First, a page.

I remember when I was but a young boy and saw my first Big Deal movie. It was a Big Deal because my Mother took me to see a movie, a new release no less, in the Big City. But to make sure I could fully appreciate it, my Mother rented the movie Star Wars on VHS beforehand. Looking back, I suspect that maybe she wanted to see Empire Strikes Back and tried to justify seeing it by getting her son hooked on it too.
Mission accomplished, Mom.
Seeing Empire that day was important for a few reasons. Going to The City was always an event, which made seeing Empire that much more impressive. Having seen Star Wars just a few days before, the events in a galaxy far, far away were fresh in my mind when I saw what was happening in Empire. And I saw Princess Leia – a strong female lead in a time where you really didn’t see that very often in movies.
Like I said, I was a child at the time. We’re talking single digit age here. So being a kid from a small town, I hadn’t been exposed to much. But what I did know is that between my Mom and Princess Leia, strong women were cool. That would help shape my appreciation and respect for women throughout my adult life.
Yesterday, Carrie Fisher passed away. Social media mourned the loss of yet another celebrity, having lost George Michaels just a few days prior. I saw many people reflecting on how rough 2016 had been with the loss of so many icons. I also read posts from people reminding us that people die all the time, most of them not celebrities, and that maybe folks should chill out a little.
I can’t speak for anyone else. But for me, 2016 hasn’t been about losing cultural icons. It’s not the loss of those who shaped entertainment and society. It’s a little more personal for me.
2016 has reminded me that I’m going to die, and that is Reality.
Nobody likes to think about their own death. It’s hard for people to wrap their head around it. For many, the thought of passing away seems so far into the future that it’s barely worth thinking about. Most of us feel fine, healthy, and can’t even imagine dropping dead. It’s something that happens to old people, or sick people, or other people. We never think it will happen to us.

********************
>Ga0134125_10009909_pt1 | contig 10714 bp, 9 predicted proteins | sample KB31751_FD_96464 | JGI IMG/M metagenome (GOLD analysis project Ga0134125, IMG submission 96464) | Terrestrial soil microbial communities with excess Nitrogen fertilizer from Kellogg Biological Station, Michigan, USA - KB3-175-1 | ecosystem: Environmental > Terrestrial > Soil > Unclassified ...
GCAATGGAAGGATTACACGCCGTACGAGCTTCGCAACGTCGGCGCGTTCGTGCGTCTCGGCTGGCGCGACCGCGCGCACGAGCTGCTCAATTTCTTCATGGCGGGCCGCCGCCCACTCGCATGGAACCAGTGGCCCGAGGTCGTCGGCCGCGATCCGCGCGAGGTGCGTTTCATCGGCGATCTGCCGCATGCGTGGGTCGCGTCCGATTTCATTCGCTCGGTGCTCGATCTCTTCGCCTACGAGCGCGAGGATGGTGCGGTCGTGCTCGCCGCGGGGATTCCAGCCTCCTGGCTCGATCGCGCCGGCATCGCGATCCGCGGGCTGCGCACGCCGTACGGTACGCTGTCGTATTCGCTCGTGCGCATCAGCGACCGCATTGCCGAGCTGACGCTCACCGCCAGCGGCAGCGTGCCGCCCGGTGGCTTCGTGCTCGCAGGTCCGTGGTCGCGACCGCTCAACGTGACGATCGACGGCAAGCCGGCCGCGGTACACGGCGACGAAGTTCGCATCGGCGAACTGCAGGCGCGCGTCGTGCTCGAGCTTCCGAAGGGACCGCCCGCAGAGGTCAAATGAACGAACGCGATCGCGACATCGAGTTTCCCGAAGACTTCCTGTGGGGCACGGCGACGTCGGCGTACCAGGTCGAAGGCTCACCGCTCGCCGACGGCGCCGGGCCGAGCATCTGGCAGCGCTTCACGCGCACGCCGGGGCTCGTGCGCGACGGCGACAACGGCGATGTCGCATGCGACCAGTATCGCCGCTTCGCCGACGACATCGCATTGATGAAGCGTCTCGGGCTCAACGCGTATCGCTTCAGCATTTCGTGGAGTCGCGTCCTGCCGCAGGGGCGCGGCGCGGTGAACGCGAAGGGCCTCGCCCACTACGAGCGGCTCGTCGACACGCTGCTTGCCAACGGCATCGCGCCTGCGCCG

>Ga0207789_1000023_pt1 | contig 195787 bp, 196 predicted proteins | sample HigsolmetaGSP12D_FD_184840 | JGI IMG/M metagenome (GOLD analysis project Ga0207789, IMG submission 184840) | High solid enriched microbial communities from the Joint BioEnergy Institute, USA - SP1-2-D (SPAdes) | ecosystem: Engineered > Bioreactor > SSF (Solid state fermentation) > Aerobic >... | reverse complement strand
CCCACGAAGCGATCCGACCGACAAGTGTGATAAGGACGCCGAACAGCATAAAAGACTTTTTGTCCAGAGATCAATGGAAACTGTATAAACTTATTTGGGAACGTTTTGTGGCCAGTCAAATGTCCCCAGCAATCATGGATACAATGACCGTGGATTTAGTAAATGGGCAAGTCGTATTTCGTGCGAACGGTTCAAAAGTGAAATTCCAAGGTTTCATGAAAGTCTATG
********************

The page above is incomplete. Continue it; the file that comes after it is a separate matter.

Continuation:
Until someone close to you dies.
My Mom passed away from brain cancer back in 2012. That was my first big reality check. Death was real, and it could happen anytime to anyone. Message received, and that event reshaped my thought process on Life in general.
But 2016 was filled with the death of people that were a major part of my childhood / teenage years. People like Prince. George Michaels. David Bowie. Ron Glass. Mohammed Ali. And now, Carrie Fisher. I read about people complaining the movie remakes “raped their childhood.” In 2016, I watched my childhood start to die. Major icons that I saw in concert, or on film. People I saw in their prime, years before I would reach my own. People, who in 2016, passed away.
This year was another message for me – you’re getting older, and the Finish Line is getting closer.
I think that’s why a lot of people are upset, even if they don’t necessarily want to admit it to themselves. Deep down, watching these celebrities pass away reminds them that the End is coming for all of us. These people with the spotlight on them just happened to cross first. But many of us who run in the shadows, are closer to the finish line than we want to admit.
In 2016 I mourned the loss of icons from my youth. I know I have more years behind me than in front of me. But this year kinda makes a guy wonder how much time is left for any of us.
Happy Wednesday, y’all.
Stopping the Blizzcon Bullying
Editor’s Note: I had initially started writing this the day after Blizzcon 2016, but then abandoned it because let’s face it – at the time, ragging on the Blizzcon hosting duties was like beating a dead horse. Now social media have moved on to other, uh, things. So I thought, what the Hell, why not try and revisit this and maybe get some fresh ideas flowing.
I love Blizzcon. I really do. Where else can nerds like me go and feel not only safe, but accepted? Gamers are always the brunt of jokes and ridicule. At least, those who are brave enough to let others know what they do both for fun and as a social experience. Blizzcon is like a big hug, a place where Blizzard gamers can be among their own people, and not have to worry about being judged.
You be you, boo boo. You be you.
Naturally, the socially awkward and sensitive tend to be very protective of their safe-zone. They don’t like it when outsiders come in and disrupt their happy place. This makes them critical of anyone who they feel might be disparaging them. Sensitive, you might say.
Some might say, too sensitive.